By taking a Gap Year you will open yourself to amazing and new opportunities. A Gap Year is an experience like no other, Sophie from Australia chose New Zealand for her Gap Year. Undecided on what to do after high school, Sophie wanted to gain some skills whilst experiencing a new culture. Sophie tells us about the skills she picked up throughout her journey, and has provided an awesome list of Māori words to know before traveling to NZ .
What‘s been the best part of your Gap Year so far?
What I loved most was certainly the independence I held during my travels combined with my personal development. I was able to travel where I wanted and do things on my terms which led me to gaining a deep understanding of what life was like.
Tell us about the friends you’ve made
From arriving with no one, I now have heaps of friends through sports and contacts from the school. Whilst my town was quite small I put in the effort and joined some sports clubs which connected me to some fantastic people.
My other close friends were the other gappies who added warmth to the trip.
New Zealand always made me feel welcomed and this made my experience of being a young person in a new country a great experience.
Share some of the secret sports or travel adventures from your time so far.
One secret spot is if you go near Taupo you must visit Ohakune and try the famous chocolate eclairs and the Tongariro National Park.
A second secret sport if you dare face the cold then Mount Taranaki has some breath-taking walking trails and is undoubtedly worth the visit .
How did choose what places to visit when travelling?
To find the best places to go I googles “New Zealand bucket list” and from there I have a foundation to which I would add ideas.
When I first arrived I was not fully confident to explore but as I acclimatised with the culture I started to adventure further away.
What are some of the biggest differences between Aus and NZ?
The fire sirens!
They had a siren to alert volunteer firefighters of fires and this noise was unusual and took some time accustomed to.
The slang was definitely something different. I had never heard someone classify all desserts as ‘pudding’ or call the corner shop ‘the dairy’.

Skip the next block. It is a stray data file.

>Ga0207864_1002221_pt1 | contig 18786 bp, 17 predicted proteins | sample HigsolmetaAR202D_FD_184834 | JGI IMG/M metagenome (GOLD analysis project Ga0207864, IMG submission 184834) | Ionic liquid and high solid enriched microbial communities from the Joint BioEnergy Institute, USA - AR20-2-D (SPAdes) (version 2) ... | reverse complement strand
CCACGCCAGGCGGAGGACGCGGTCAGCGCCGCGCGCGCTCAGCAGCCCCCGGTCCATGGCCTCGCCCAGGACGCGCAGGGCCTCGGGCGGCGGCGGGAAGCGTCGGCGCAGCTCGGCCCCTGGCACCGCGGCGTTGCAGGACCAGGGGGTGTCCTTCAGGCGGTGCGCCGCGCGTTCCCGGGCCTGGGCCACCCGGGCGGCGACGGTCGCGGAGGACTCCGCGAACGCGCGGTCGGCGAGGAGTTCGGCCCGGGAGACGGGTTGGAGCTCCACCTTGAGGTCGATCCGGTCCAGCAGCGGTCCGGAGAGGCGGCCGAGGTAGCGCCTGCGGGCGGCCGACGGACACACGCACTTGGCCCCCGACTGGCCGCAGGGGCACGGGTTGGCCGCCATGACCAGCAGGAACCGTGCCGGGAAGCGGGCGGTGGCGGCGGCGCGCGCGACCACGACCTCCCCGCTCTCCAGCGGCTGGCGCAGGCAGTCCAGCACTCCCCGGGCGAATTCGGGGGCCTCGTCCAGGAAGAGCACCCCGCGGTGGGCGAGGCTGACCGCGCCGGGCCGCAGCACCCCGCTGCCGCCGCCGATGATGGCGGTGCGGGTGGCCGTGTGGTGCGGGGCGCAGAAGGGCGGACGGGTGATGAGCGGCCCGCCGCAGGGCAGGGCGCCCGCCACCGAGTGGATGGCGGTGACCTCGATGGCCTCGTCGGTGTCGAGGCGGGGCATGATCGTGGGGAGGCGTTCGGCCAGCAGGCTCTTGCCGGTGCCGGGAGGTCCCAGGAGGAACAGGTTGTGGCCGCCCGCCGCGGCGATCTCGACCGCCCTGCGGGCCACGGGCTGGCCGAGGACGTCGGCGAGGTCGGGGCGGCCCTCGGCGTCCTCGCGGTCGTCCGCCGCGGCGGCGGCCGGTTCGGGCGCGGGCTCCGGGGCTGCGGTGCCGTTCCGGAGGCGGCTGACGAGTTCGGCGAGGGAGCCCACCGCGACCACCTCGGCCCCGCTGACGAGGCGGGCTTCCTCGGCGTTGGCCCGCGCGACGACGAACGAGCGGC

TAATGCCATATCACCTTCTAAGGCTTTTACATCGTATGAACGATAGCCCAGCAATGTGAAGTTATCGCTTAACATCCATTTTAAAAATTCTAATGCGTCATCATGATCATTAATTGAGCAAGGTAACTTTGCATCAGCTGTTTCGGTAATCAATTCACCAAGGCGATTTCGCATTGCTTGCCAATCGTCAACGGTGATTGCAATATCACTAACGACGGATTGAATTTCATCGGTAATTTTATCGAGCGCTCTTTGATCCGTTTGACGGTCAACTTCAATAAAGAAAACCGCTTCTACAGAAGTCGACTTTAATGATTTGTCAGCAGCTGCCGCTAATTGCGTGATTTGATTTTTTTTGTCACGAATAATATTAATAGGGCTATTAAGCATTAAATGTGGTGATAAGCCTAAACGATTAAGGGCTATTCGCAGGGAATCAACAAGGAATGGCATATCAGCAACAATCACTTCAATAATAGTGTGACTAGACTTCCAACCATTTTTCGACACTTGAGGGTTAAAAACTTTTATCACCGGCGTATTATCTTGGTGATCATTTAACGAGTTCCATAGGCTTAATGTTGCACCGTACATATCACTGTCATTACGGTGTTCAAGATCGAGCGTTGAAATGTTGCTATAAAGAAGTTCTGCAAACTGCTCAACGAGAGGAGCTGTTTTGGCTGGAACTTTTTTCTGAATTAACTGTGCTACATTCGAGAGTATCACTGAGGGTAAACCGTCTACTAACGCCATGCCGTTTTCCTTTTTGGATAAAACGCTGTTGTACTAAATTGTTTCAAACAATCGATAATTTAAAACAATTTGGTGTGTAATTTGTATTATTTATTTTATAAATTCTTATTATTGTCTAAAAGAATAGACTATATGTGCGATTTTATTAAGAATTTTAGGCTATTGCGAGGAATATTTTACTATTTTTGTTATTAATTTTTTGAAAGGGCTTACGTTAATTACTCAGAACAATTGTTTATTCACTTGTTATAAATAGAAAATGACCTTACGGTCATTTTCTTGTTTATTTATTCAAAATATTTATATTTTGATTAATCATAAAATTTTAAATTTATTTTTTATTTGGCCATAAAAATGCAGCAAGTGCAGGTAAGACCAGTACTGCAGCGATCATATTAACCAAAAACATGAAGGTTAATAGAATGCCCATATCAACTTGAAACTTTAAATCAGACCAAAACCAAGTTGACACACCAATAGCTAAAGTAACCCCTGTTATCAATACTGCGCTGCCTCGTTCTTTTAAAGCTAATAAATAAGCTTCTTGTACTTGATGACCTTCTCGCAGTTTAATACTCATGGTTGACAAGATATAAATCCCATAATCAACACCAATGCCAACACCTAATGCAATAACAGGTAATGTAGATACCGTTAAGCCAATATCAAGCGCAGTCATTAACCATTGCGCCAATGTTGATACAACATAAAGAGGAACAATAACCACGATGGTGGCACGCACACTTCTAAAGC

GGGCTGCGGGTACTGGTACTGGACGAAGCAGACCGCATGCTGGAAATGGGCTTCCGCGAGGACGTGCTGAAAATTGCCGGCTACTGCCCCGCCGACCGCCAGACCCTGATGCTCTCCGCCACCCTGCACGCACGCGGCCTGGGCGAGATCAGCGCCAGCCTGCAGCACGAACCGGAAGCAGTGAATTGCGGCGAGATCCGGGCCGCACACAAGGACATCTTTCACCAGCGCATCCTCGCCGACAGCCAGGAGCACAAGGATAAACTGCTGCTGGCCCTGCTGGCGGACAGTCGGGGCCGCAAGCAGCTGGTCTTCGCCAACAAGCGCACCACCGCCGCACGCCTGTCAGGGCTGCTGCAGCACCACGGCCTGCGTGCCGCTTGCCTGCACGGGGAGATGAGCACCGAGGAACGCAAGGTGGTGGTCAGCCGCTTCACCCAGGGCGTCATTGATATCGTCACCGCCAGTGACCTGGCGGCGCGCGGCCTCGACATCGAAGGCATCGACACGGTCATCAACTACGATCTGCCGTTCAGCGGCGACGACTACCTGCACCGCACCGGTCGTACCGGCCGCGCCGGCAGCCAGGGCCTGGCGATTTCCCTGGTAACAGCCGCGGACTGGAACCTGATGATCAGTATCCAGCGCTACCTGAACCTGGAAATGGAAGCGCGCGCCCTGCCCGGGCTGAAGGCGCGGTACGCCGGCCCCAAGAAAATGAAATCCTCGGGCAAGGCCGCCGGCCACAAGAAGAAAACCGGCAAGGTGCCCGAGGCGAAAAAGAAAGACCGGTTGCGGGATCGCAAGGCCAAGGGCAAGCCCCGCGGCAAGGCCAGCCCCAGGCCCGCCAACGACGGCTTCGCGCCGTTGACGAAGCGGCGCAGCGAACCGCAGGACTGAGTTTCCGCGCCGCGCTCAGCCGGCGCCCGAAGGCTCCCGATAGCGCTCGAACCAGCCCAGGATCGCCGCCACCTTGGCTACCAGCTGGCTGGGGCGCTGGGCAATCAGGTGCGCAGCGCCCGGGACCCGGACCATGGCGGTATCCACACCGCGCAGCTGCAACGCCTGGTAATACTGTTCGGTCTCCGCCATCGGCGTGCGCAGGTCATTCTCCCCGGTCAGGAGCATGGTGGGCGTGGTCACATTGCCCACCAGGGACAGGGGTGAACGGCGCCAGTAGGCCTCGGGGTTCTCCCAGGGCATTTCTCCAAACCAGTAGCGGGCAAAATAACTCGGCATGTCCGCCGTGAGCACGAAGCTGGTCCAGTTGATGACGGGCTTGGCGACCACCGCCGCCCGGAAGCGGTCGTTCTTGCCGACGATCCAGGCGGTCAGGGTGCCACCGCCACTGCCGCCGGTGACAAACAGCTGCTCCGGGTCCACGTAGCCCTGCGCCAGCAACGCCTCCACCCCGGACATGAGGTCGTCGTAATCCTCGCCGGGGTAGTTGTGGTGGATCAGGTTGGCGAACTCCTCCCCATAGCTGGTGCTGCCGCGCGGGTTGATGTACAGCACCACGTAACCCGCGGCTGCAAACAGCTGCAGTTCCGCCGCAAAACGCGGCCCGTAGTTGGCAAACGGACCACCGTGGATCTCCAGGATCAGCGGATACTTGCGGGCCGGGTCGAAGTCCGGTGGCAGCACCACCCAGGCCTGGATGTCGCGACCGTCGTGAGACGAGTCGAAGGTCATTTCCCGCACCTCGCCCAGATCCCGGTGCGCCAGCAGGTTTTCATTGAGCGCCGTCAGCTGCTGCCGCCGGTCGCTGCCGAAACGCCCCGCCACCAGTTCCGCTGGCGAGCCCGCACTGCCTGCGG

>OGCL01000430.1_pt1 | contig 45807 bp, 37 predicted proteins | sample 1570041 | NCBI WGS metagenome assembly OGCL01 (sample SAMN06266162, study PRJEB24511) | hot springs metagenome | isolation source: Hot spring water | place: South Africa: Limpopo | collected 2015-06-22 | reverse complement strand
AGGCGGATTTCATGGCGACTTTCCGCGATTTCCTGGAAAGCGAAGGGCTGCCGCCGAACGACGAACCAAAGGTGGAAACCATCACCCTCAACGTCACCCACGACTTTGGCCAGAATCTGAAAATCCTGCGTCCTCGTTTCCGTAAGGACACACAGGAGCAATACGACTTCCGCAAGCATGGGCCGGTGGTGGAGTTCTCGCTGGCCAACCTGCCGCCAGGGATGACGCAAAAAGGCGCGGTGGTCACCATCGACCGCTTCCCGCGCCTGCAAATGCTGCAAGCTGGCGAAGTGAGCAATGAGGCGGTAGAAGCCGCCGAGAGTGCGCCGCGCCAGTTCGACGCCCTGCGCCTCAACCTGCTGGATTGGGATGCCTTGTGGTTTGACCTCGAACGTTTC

One of the funnest part of the trip was discovering the important Maori words know during my Gap Year.
Here’s a list of Māori and Kiwi words I hear daily and now often use
Egg – A term used to describe someone who is acting like an idiot.
“You didn’t listen, you egg.”
Whānau – Family
Guttered – Upset, disappointed (sometimes said in a sarcastic way)
“I lost my jandals.” “Aw, guttered.”
Shame – When someone tells an embarrassing or sad story about themselves (can be said sarcastically).
“I burnt the pudding.” “Shame.”
Rats – Upset, disappointed (also similar to guttered but not sarcastic).
“All Blacks lost.” “That’s rats.”
Chur – essentially means thank you and is used differently in every sentence.
“How are you?” “Chur”.
“I fixed your chilly bin.” “Chur”.
“Kia Ora!” “Chur!”.
“You can borrow my car.” “Chur whānau!”
Mean – Awesome.
“Did you see cuzzy’s try? That was mean!”
Cuzzy – Good friend.
Togs – swimming costume.
“Grab your togs for the beach.”
Pudding – Dessert.
Dairy – Convenience Shop
Boy Racer – A young person who drives in a fast or aggressive way
Bach – Holiday Home
Mōrena – Good Morning
Wharepaku – Toilet
Tamariki – Children
Haere Mai – Welcome.
Pūkana – to stare intensely during traditional songs or dances. You’ll see this when the Haka is performed.
Tena Koe – Hello! (said to one person)
Tena Korua- Hello! (said to two people)
Tena Koutou – Hello! (said to three or more people)
Tiki Tour – taking the long or hard route to your destination
Jersey – Jumper or Sweater
Kit – Uniform
Some examples of Maori pronunciation are:
Ng – pronounced “na”
Nga Tau would sound like “na toe”
Wh – pronounced “f”
R – pronounced softly and rolled
Maori is pronounced like Mow-ri
I know obviously other Kiwi’s might use other words and or pronunciations, however this how I’ve been taught and use 🙂
Games played using Māori
We played Wharewhare (bingo) with the kids and to make it harder numbers (Ngā Tau) were called out in Māori:
Tahi – One
Rua – Two
Toru – Three
Whā – Four
Rima – Five
Ono – Six
Whitu – Seven
Waru – Eight
Iwa – Nine
Tekau – Ten
Equipped with Sophie’s Māori words to know and experiences of New Zealand and some slang, if you’re ready for a Chur whānau Gap Year experience why not contact us at Letz Live.